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The Cambridge History of English and American Literature in 18 Volumes (1907–21).
Volume VIII. The Age of Dryden.

VII. The Restoration Drama

§ 20. Settle

Elkanah Settle and Thomas Shadwell were described by Dryden as

  • Two fools that crutch their feeble sense on verse;
  • Who, by my muse, to all succeeding times
  • Shall live, in spite of their own doggrel rhymes;
  • and, in Settle’s case, at all events, the prophecy has come true. Of the numerous publications which remain to show the fruits of his busy pen, scarce one is read to-day. He made a bid for success in almost every department of literature; but he is only remembered as Doeg, the victim of some of the most scathing lines in English satirical poetry.

    Settle began his career as a dramatist with the tragedy Cambyses, King of Persia, produced, according to Downes, by Betterton in 1666, when it met with considerable success. It was not printed till 1671, and was followed by The Empress of Morocco (1673). For a brief period, the latter play carried all before it; and the applause bestowed on it, together with the absurd comparisons of Settle to Dryden, to the detriment of the latter, which it evoked, seem to have more or less turned Settle’s head. As a matter of fact, The Empress of Morocco owed its success mainly to the good offices of Rochester, who patronised Settle to annoy Dryden. It displays considerable ingenuity and knowledge of stage effect, always Settle’s strong point. The success of the play, and the pompous manner of its publication, drew forth some abusive Notes and Observations, said, by Dennis, to have been the joint work of Crowne, Dryden and Shadwell, to which Settle replied; and, though Crowne claimed the lion’s share of the attack, a paper war arose between Settle and Dryden.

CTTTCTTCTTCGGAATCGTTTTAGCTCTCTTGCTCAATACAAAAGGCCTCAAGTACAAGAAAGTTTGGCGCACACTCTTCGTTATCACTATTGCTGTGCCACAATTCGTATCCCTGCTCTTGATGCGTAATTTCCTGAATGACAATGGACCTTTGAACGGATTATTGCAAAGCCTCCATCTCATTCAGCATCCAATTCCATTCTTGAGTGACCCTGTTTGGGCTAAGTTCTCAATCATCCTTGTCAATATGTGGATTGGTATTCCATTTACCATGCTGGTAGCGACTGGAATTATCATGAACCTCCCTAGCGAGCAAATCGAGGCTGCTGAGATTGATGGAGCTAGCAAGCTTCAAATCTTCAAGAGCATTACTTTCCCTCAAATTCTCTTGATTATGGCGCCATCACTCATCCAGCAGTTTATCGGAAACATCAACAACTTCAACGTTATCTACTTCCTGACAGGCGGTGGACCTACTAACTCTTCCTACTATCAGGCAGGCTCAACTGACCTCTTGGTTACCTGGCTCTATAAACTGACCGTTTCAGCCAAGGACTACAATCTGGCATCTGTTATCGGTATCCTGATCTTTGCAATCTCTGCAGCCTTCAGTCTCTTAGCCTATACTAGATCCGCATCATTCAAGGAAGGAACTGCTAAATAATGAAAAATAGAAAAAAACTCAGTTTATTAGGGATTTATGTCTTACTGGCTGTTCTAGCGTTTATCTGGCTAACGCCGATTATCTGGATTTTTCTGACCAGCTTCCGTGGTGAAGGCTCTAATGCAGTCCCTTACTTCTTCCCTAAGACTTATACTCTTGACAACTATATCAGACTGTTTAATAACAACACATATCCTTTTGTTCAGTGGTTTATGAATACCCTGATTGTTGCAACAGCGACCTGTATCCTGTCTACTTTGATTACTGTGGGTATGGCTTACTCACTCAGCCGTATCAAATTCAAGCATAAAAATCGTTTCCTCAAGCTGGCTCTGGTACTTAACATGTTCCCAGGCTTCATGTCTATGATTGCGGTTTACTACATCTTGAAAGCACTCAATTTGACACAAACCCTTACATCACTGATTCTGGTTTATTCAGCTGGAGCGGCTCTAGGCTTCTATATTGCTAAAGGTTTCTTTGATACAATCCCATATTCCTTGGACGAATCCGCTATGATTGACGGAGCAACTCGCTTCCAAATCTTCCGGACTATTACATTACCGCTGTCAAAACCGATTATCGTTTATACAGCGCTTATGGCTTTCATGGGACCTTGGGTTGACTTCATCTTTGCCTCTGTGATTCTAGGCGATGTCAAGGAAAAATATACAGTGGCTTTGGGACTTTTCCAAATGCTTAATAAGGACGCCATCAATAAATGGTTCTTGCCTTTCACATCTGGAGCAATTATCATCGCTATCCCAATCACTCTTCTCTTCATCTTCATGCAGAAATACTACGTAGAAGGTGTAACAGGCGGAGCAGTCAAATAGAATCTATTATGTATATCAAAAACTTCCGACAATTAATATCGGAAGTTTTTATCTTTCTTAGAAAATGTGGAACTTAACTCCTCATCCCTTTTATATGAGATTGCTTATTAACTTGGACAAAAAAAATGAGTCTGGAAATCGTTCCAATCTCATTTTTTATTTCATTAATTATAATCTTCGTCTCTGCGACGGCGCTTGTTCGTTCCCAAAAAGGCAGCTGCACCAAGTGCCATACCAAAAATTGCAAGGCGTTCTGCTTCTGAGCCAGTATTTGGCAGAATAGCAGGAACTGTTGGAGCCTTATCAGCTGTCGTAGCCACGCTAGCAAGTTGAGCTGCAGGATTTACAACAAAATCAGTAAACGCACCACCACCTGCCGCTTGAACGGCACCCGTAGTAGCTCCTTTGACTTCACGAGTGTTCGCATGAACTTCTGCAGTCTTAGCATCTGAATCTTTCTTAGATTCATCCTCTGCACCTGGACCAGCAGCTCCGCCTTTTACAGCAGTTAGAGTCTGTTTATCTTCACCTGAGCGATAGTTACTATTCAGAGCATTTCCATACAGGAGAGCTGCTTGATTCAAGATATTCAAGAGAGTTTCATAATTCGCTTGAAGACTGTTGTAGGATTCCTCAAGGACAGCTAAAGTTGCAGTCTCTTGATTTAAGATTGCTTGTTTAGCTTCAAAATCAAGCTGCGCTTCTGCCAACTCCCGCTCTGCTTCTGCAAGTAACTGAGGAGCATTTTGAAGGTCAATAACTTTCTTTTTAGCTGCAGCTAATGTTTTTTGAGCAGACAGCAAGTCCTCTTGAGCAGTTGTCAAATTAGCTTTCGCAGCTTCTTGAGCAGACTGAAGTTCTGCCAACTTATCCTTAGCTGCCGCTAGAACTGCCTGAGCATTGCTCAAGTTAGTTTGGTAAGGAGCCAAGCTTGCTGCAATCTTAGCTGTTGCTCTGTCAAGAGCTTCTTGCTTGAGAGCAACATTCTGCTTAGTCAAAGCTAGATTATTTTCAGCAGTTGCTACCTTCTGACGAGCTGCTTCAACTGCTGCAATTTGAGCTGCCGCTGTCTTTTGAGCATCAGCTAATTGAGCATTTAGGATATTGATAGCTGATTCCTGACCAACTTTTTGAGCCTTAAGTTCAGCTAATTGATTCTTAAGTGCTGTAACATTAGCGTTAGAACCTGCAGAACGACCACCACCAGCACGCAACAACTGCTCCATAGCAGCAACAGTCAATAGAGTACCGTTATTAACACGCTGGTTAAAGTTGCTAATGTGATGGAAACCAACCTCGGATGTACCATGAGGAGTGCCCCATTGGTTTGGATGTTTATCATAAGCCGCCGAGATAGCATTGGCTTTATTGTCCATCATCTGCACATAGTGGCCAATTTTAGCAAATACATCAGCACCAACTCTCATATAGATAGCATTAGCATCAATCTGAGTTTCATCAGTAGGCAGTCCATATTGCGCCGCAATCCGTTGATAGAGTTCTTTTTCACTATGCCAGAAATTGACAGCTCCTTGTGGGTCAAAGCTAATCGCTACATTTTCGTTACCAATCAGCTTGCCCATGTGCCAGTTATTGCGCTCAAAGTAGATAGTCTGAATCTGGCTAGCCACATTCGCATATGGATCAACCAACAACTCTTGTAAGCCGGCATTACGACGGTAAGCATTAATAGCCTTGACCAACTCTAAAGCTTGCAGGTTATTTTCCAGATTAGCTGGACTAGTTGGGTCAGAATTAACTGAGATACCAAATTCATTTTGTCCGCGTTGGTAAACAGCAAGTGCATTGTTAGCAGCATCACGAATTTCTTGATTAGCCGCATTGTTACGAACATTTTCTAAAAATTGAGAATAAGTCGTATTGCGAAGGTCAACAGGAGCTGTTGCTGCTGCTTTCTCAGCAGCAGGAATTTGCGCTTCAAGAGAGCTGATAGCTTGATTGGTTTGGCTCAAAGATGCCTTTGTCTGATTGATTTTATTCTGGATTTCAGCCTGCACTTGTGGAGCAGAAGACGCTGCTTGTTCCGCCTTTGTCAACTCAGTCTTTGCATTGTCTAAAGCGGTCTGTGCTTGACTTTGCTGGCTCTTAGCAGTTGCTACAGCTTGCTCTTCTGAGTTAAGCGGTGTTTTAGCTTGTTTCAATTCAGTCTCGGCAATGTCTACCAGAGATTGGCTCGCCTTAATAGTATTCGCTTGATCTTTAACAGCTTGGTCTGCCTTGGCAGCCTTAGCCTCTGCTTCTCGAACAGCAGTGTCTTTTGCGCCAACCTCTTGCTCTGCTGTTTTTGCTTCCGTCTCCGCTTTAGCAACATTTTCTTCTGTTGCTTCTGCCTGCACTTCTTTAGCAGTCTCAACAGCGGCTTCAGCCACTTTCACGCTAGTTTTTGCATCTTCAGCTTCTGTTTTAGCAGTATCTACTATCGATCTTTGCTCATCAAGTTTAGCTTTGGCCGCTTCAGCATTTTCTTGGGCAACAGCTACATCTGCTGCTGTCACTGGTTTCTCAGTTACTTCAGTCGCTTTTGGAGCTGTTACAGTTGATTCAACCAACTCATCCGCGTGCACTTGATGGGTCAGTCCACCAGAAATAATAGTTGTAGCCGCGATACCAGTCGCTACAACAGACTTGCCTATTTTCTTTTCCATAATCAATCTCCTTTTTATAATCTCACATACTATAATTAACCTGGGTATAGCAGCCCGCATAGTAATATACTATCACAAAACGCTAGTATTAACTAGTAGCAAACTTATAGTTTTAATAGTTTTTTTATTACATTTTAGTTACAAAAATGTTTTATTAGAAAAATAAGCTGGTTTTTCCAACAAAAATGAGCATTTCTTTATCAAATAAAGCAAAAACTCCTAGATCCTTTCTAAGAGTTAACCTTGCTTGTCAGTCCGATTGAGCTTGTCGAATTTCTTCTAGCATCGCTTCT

The Empress of Morocco was succeeded by Love and Revenge (1675); and Ibrahim, the Illustrious Bassa (1677), founded on Madeleine de Scudéry’s romance, turned by her brother Georges into a play of the same name. From that time until 1718, Settle produced a large number of plays, mostly bombastic tragedies of the poorest sort, the very names of which are now unfamiliar. About 1680, he made the first of his several changes of political tenets and opened fire on the adherents of the court and catholic party, his earliest patrons. The disgraceful play, The Female Prelate, marks this stage in his career. In 1683, he was a tory once more, and involved himself in an acrimonious controversy concerning the popish plot. In 1691, he was appointed city poet, and, in that capacity, produced the annual pageant on lord mayor’s day, of which the official printed record for several years is extant. In the duties of this office, Settle must have found himself at home, for the fertility of his scenic invention is undoubted. It was not, however, sufficiently lucrative to keep him from want, nor did he turn his coat cleverly enough to profit greatly by these successive changes. He sank lower and lower, and, at last, was obliged to write drolls for Bartholomew fair, and even, according to a tradition maliciously repeated by Pope, to act in them himself. In 1718, the forlorn hack found a haven in the Charterhouse, where he died early in 1724.